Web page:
Michael Ware


AC: "Some days, you're taking your life in your hands..."

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Length: 5:00

ANDERSON COOPER: There were more lives lost in Iraq today. Seven people were killed. Police found 38 other bodies in and around Baghdad. The United Nations says in July and August, the number of civilians killed in Iraq reached a record high, nearly 6,600 people just in two months. These past few weeks have been even bloodier than usual in Baghdad, despite a U.S. -led crackdown.

CNN's Michael Ware joins us now from the capital.

Michael, who is primarily responsible for these huge numbers of civilian deaths?

MICHAEL WARE, CNN CORRESPONDENT: Well, these are the death squads on both sides of the sectarian divide, Anderson.

On one hand, you have al Qaeda-inspired or al Qaeda-led death teams. If you think back, Abu Musab al-Zarqawi, the founder of al Qaeda in Iraq, started this. This is his grand vision that he spelled out two years ago. Let's provoke sectarian war.

He started doing that by the car bombings and targetings of innocent Shia civilians, hoping to provoke the Shia. He even set up the Omar Brigades, which was the first organized death squads in Iraq.

We then saw the Shia respond in kind, and once they took government, their death squads put on police and army uniforms. So these are also the people responsible for these massive numbers. These are an American-backed government's death squads that are out there roaming at night in government uniforms, Anderson.

COOPER: And how are people targeted? Who gets kidnapped? Who gets killed and tortured? I mean, the accounts I've read, you know, 20 people being taken off a bus and, you know, being tortured to death. Is there a rhyme or reason as to who gets taken?

WARE: No. I mean, there's a certain randomness and there's a certain targeting. I mean, what you'll see is on both sides, that can literally just pull over a bus to the side of the road, go through identification and sort out who's Sunni and who's Shia. It all depends on who stopped the bus, which side lives and which side dies.

There's also targeted snatchings, as well. This is where both sides develop their own intelligence. They do surveillance on an individual whom they have information on. Either he's a Sunni or he's a Shia. He's involved in the government. He's involved in something else. They watch them, they hunt them and then they move in and strike.

Most disturbing, is when these are the government death squads. A Sunni can be at home in his house at night, and at 2 in the morning, police vehicles show up. Men in uniforms get out, show identification, taking him away, promising that he'll be returned. The family next sees him show up dead and tortured, Anderson.

COOPER: So if the government's involved, then how are U.S. forces dealing with this? How do they try to stop the death squads?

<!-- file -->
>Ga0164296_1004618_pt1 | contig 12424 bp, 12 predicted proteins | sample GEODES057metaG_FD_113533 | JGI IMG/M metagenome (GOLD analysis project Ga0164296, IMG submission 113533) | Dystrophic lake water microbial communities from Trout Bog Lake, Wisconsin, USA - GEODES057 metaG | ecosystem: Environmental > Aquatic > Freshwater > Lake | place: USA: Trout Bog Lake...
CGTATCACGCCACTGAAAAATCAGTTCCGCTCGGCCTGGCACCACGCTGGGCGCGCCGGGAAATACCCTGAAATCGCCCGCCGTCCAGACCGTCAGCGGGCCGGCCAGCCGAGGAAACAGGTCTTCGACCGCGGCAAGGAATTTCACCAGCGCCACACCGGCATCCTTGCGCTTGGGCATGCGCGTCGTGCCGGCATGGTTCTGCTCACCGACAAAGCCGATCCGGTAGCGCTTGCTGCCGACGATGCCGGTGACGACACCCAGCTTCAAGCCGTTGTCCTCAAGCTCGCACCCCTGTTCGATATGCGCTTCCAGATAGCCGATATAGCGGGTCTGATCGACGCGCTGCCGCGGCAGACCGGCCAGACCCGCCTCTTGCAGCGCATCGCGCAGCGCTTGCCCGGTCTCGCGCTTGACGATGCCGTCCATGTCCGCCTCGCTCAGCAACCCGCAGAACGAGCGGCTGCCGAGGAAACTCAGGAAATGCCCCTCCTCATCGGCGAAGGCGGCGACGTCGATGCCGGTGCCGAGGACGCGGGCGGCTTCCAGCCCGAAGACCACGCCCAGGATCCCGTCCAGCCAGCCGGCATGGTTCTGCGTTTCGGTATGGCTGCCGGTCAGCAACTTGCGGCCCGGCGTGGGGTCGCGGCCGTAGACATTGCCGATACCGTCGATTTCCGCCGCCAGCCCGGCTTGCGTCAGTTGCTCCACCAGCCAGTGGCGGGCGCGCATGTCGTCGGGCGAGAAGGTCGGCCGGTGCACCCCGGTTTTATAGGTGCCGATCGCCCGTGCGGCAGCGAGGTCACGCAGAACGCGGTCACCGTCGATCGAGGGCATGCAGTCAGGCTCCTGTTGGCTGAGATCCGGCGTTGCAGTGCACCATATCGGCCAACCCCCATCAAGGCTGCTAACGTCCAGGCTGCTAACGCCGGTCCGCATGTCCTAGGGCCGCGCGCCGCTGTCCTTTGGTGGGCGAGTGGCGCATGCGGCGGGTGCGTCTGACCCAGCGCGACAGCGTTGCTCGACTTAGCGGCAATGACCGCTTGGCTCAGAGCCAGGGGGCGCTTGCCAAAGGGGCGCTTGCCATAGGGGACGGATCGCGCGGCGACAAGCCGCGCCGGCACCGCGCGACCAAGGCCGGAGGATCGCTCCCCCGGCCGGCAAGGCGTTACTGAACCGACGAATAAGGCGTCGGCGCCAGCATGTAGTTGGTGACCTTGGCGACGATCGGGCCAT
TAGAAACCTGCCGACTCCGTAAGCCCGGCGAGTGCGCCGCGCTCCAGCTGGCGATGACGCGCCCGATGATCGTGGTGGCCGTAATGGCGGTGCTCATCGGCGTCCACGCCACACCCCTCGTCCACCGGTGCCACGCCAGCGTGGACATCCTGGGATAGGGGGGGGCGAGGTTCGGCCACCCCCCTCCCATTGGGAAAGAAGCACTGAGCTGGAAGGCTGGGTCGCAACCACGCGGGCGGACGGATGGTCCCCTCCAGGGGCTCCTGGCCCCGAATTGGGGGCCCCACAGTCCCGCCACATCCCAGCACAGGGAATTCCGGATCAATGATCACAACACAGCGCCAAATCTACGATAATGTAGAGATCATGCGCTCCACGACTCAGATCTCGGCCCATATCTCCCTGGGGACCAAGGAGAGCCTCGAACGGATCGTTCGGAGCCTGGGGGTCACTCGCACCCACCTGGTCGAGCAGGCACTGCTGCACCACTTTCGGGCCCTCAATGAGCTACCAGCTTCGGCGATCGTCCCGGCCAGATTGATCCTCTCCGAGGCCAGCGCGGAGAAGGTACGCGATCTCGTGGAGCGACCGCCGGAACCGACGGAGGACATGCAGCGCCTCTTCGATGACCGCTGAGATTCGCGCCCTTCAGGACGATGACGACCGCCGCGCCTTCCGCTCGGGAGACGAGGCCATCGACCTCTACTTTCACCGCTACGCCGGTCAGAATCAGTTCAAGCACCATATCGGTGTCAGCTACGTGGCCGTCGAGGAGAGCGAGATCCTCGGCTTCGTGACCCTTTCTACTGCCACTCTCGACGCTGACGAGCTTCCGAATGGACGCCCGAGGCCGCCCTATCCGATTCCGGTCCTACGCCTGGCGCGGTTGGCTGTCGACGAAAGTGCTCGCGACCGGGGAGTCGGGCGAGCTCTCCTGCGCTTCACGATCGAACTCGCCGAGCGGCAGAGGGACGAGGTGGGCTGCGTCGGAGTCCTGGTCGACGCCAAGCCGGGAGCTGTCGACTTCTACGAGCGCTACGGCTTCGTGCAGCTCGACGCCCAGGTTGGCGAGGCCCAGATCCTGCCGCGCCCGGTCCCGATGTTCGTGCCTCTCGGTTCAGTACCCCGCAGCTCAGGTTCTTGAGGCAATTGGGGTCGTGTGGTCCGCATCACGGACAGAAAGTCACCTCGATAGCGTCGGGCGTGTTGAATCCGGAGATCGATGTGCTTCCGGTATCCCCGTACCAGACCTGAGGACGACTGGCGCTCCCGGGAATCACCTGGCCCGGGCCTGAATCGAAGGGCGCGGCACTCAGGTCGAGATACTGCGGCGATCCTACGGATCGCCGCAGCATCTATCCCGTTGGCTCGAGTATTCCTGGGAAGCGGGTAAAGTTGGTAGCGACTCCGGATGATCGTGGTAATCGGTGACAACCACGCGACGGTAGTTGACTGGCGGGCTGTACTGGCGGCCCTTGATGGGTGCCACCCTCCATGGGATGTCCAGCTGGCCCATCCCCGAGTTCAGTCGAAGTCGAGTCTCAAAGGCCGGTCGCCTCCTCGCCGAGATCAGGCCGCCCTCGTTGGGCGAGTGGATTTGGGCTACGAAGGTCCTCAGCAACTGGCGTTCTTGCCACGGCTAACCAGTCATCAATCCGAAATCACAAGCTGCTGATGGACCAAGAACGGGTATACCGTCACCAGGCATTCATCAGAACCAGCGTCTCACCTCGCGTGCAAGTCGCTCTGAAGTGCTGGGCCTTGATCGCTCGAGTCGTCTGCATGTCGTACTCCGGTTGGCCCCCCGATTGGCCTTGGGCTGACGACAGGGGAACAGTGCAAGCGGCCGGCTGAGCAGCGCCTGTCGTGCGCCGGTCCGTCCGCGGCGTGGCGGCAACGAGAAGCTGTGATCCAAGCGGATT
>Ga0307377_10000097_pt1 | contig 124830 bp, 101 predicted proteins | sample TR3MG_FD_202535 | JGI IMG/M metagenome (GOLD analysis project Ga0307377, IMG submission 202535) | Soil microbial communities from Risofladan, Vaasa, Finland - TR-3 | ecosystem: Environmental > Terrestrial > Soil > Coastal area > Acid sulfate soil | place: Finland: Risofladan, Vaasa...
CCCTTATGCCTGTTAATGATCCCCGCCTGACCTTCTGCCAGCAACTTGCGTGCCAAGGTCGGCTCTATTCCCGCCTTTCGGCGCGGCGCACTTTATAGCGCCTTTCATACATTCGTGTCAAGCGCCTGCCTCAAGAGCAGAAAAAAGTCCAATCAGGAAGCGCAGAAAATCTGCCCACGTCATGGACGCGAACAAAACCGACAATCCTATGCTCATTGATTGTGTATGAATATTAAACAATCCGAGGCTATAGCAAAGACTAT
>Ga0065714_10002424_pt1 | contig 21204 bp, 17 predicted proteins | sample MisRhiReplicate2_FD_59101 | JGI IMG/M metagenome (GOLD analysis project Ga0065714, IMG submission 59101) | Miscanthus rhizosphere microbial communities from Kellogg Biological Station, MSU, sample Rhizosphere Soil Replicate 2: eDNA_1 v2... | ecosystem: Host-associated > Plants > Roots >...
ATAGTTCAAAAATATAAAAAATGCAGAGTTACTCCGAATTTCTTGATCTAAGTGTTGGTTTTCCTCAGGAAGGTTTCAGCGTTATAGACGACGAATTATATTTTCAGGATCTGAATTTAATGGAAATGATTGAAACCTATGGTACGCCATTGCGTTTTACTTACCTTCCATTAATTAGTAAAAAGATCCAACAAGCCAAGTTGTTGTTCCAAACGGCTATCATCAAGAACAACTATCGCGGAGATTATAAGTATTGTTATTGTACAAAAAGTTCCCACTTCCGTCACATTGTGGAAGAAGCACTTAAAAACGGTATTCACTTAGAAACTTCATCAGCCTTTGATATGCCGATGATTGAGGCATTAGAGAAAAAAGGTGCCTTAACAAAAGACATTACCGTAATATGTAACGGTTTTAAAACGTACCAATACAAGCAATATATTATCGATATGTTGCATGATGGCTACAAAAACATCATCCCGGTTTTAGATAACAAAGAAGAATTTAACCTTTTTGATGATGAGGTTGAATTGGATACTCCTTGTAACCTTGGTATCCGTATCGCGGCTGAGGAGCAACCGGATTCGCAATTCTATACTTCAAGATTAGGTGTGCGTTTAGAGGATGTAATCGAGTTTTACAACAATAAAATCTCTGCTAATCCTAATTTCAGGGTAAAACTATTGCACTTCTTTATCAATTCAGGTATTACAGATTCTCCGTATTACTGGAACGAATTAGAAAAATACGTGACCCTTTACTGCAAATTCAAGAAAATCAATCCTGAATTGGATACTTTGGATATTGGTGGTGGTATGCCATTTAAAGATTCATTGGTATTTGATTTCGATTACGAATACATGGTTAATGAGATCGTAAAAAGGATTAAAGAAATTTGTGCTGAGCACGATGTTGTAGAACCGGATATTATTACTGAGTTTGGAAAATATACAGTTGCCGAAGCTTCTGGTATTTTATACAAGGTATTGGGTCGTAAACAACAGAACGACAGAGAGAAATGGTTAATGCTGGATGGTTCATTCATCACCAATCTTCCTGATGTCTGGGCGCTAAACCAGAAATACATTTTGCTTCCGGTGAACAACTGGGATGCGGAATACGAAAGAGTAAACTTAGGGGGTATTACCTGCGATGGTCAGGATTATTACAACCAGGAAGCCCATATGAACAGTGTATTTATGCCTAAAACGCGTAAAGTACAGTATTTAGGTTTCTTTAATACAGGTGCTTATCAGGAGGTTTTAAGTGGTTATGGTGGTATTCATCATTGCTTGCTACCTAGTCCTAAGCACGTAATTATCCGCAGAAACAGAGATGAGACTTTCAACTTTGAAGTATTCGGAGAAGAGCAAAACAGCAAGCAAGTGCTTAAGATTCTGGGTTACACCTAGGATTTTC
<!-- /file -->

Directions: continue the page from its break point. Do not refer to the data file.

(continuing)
WARE: Well, the U.S. forces are doing a number of things. One is the Special Forces with Iraqi Special Forces are out there particularly hunting death squads. But these guys are limited to what intelligence and what information they have to guide them.

The other thing that U.S. forces are doing is this massive Battle for Baghdad, a huge military operation that's been rolling through the city since June. That's about securing the areas where the death squads have been operating.

The problem is, the death tolls drop in those areas when U.S. troops are there. The death squads simply move around them and hunt in other areas, waiting for the American troops to leave again.

The other problem being that all of this is done in partnership with the Iraqi security forces. And ultimately, when American troops leave an area, they hand it over to the Iraqi security forces. Well, it's the Iraqi security forces who house many of the death squads. That's the great irony, Anderson.

COOPER: Michael, when you get pulled over at a roadblock or stopped at a checkpoint and it's Iraqi security guys, how do you know whether or not you can trust them?

WARE: You don't. That's the thing. In the past it used to be that there would be random checkpoints thrown up or ad hoc checkpoints thrown up by insurgents or kidnap teams.

So you'd drive around a corner and there'd be a checkpoint, and you'd really know that you're in trouble. Now that takes place no matter who is manning the checkpoint. You don't know if it's legitimate or not. You don't know if it's insurgents or death squads in uniform or not. You don't even know if it's a real checkpoint, but they're still going to make trouble for you.

There is very, very limited degrees of either U.S. control or central government control over its own paramilitaries and military forces. So some days you're taking your life in your hands just going to an army checkpoint -- Anderson.

COOPER: Life in Baghdad. Michael Ware, stay safe. Thank you, Michael.